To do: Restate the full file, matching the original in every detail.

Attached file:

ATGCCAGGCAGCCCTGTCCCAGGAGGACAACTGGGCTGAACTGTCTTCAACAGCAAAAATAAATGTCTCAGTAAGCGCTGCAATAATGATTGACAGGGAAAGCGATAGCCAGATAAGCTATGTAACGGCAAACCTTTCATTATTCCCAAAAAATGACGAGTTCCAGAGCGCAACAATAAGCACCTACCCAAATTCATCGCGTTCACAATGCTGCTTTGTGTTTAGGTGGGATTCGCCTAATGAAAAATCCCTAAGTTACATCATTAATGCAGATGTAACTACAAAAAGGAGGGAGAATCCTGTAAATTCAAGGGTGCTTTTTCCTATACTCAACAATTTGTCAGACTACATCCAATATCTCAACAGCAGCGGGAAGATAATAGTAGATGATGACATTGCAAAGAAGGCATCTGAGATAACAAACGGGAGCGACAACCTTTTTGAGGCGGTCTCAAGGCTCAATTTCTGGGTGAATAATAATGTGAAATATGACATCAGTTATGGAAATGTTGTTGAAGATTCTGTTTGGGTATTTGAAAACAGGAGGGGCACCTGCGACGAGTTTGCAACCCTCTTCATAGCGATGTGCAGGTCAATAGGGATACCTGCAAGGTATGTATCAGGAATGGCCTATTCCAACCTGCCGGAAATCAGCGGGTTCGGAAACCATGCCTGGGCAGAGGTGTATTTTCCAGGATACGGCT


ATGCCAGGCAGCCCTGTCCCAGGAGGACAACTGGGCTGAACTGTCTTCAACAGCAAAAATAAATGTCTCAGTAAGCGCTGCAATAATGATTGACAGGGAAAGCGATAGCCAGATAAGCTATGTAACGGCAAACCTTTCATTATTCCCAAAAAATGACGAGTTCCAGAGCGCAACAATAAGCACCTACCCAAATTCATCGCGTTCACAATGCTGCTTTGTGTTTAGGTGGGATTCGCCTAATGAAAAATCCCTAAGTTACATCATTAATGCAGATGTAACTACAAAAAGGAGGGAGAATCCTGTAAATTCAAGGGTGCTTTTTCCTATACTCAACAATTTGTCAGACTACATCCAATATCTCAACAGCAGCGGGAAGATAATAGTAGATGATGACATTGCAAAGAAGGCATCTGAGATAACAAACGGGAGCGACAACCTTTTTGAGGCGGTCTCAAGGCTCAATTTCTGGGTGAATAATAATGTGAAATATGACATCAGTTATGGAAATGTTGTTGAAGATTCTGTTTGGGTATTTGAAAACAGGAGGGGCACCTGCGACGAGTTTGCAACCCTCTTCATAGCGATGTGCAGGTCAATAGGGATACCTGCAAGGTATGTATCAGGAATGGCCTATTCCAACCTGCCGGAAATCAGCGGGTTCGGAAACCATGCCTGGGCAGAGGTGTATTTTCCAGGATACGGCT